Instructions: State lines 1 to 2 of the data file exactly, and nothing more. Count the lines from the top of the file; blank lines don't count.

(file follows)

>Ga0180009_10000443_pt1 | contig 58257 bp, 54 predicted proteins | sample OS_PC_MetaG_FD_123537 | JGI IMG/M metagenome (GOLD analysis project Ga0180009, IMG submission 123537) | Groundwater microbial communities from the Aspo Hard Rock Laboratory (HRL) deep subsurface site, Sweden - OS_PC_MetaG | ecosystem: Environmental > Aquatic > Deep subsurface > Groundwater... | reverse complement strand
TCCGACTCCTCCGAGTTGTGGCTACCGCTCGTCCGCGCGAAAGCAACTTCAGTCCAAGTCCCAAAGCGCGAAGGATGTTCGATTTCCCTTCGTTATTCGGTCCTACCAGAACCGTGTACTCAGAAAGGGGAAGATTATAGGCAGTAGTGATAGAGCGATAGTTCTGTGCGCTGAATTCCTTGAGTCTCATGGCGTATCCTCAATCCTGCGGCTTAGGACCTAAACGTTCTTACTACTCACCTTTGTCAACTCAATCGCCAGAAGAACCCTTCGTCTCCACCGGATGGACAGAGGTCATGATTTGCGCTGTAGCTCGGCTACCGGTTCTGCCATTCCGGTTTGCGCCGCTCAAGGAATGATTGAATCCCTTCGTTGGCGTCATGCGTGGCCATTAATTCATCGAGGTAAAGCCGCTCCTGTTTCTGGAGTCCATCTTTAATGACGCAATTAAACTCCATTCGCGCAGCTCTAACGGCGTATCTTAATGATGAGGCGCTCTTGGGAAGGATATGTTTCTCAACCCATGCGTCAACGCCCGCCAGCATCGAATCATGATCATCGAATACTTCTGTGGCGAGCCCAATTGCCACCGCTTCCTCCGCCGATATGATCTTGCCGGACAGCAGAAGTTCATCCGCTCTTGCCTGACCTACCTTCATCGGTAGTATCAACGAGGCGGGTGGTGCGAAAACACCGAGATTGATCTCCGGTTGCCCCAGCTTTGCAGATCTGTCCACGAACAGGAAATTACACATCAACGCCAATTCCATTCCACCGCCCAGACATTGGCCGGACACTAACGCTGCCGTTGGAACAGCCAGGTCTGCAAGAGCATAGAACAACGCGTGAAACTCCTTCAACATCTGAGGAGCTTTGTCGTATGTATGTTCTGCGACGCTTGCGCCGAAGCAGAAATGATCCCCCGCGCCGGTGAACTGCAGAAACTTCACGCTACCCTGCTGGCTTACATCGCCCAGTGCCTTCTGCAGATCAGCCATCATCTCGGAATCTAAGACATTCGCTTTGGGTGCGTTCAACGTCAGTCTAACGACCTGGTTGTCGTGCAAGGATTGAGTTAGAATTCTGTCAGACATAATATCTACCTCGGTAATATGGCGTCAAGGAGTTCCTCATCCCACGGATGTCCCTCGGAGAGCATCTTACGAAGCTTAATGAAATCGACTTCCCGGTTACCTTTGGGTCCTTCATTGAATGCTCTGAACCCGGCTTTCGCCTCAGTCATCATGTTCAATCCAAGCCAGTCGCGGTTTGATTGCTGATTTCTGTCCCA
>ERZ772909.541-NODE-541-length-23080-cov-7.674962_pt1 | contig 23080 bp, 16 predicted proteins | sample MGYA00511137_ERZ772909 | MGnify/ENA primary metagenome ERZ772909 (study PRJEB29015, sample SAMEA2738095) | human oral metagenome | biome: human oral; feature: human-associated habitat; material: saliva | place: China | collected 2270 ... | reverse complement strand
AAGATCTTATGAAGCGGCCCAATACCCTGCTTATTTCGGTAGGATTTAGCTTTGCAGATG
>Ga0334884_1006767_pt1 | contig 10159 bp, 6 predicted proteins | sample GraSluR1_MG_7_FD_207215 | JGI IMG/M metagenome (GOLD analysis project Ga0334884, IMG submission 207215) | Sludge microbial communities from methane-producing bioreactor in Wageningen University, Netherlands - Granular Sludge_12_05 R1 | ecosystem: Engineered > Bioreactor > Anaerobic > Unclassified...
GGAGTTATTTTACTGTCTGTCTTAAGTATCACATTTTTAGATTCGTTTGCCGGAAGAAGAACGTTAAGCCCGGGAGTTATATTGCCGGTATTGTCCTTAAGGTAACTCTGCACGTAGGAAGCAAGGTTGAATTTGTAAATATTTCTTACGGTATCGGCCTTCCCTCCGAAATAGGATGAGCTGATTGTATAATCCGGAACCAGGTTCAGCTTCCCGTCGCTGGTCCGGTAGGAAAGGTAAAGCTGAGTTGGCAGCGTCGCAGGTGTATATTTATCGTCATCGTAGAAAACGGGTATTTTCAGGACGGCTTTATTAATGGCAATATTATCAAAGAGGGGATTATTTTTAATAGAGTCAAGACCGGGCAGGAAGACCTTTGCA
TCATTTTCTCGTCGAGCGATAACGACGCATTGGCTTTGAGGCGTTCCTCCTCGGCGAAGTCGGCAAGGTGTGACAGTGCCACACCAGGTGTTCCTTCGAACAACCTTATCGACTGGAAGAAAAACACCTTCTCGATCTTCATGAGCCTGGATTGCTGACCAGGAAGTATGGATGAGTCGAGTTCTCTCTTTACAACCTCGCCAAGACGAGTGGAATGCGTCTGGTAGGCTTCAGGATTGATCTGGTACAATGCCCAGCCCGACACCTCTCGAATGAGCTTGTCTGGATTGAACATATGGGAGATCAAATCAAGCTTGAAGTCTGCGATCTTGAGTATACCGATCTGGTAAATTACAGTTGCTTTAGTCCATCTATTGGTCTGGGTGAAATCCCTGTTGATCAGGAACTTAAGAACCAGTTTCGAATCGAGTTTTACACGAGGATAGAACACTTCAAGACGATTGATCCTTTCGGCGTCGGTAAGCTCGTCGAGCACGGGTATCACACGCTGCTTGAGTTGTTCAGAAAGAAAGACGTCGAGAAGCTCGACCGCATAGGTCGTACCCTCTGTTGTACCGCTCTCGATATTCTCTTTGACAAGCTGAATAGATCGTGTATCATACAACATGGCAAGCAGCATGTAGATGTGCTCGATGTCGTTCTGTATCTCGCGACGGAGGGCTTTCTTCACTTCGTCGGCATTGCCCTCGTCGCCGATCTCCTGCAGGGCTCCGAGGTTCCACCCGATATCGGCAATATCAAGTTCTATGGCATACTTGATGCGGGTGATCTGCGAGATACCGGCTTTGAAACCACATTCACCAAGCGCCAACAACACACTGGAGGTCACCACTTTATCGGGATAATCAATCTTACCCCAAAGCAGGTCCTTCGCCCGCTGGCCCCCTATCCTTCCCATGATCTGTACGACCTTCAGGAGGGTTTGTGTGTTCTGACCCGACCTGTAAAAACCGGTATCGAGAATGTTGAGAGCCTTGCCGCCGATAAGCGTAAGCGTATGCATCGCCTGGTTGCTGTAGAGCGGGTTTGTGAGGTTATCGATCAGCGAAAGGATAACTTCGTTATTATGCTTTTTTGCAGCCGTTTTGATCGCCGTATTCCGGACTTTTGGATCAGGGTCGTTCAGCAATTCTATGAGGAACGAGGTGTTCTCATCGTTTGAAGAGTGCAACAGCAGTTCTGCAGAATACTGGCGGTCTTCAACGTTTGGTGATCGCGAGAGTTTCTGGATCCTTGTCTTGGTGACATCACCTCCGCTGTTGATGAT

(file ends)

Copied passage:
>Ga0180009_10000443_pt1 | contig 58257 bp, 54 predicted proteins | sample OS_PC_MetaG_FD_123537 | JGI IMG/M metagenome (GOLD analysis project Ga0180009, IMG submission 123537) | Groundwater microbial communities from the Aspo Hard Rock Laboratory (HRL) deep subsurface site, Sweden - OS_PC_MetaG | ecosystem: Environmental > Aquatic > Deep subsurface > Groundwater... | reverse complement strand
TCCGACTCCTCCGAGTTGTGGCTACCGCTCGTCCGCGCGAAAGCAACTTCAGTCCAAGTCCCAAAGCGCGAAGGATGTTCGATTTCCCTTCGTTATTCGGTCCTACCAGAACCGTGTACTCAGAAAGGGGAAGATTATAGGCAGTAGTGATAGAGCGATAGTTCTGTGCGCTGAATTCCTTGAGTCTCATGGCGTATCCTCAATCCTGCGGCTTAGGACCTAAACGTTCTTACTACTCACCTTTGTCAACTCAATCGCCAGAAGAACCCTTCGTCTCCACCGGATGGACAGAGGTCATGATTTGCGCTGTAGCTCGGCTACCGGTTCTGCCATTCCGGTTTGCGCCGCTCAAGGAATGATTGAATCCCTTCGTTGGCGTCATGCGTGGCCATTAATTCATCGAGGTAAAGCCGCTCCTGTTTCTGGAGTCCATCTTTAATGACGCAATTAAACTCCATTCGCGCAGCTCTAACGGCGTATCTTAATGATGAGGCGCTCTTGGGAAGGATATGTTTCTCAACCCATGCGTCAACGCCCGCCAGCATCGAATCATGATCATCGAATACTTCTGTGGCGAGCCCAATTGCCACCGCTTCCTCCGCCGATATGATCTTGCCGGACAGCAGAAGTTCATCCGCTCTTGCCTGACCTACCTTCATCGGTAGTATCAACGAGGCGGGTGGTGCGAAAACACCGAGATTGATCTCCGGTTGCCCCAGCTTTGCAGATCTGTCCACGAACAGGAAATTACACATCAACGCCAATTCCATTCCACCGCCCAGACATTGGCCGGACACTAACGCTGCCGTTGGAACAGCCAGGTCTGCAAGAGCATAGAACAACGCGTGAAACTCCTTCAACATCTGAGGAGCTTTGTCGTATGTATGTTCTGCGACGCTTGCGCCGAAGCAGAAATGATCCCCCGCGCCGGTGAACTGCAGAAACTTCACGCTACCCTGCTGGCTTACATCGCCCAGTGCCTTCTGCAGATCAGCCATCATCTCGGAATCTAAGACATTCGCTTTGGGTGCGTTCAACGTCAGTCTAACGACCTGGTTGTCGTGCAAGGATTGAGTTAGAATTCTGTCAGACATAATATCTACCTCGGTAATATGGCGTCAAGGAGTTCCTCATCCCACGGATGTCCCTCGGAGAGCATCTTACGAAGCTTAATGAAATCGACTTCCCGGTTACCTTTGGGTCCTTCATTGAATGCTCTGAACCCGGCTTTCGCCTCAGTCATCATGTTCAATCCAAGCCAGTCGCGGTTTGATTGCTGATTTCTGTCCCA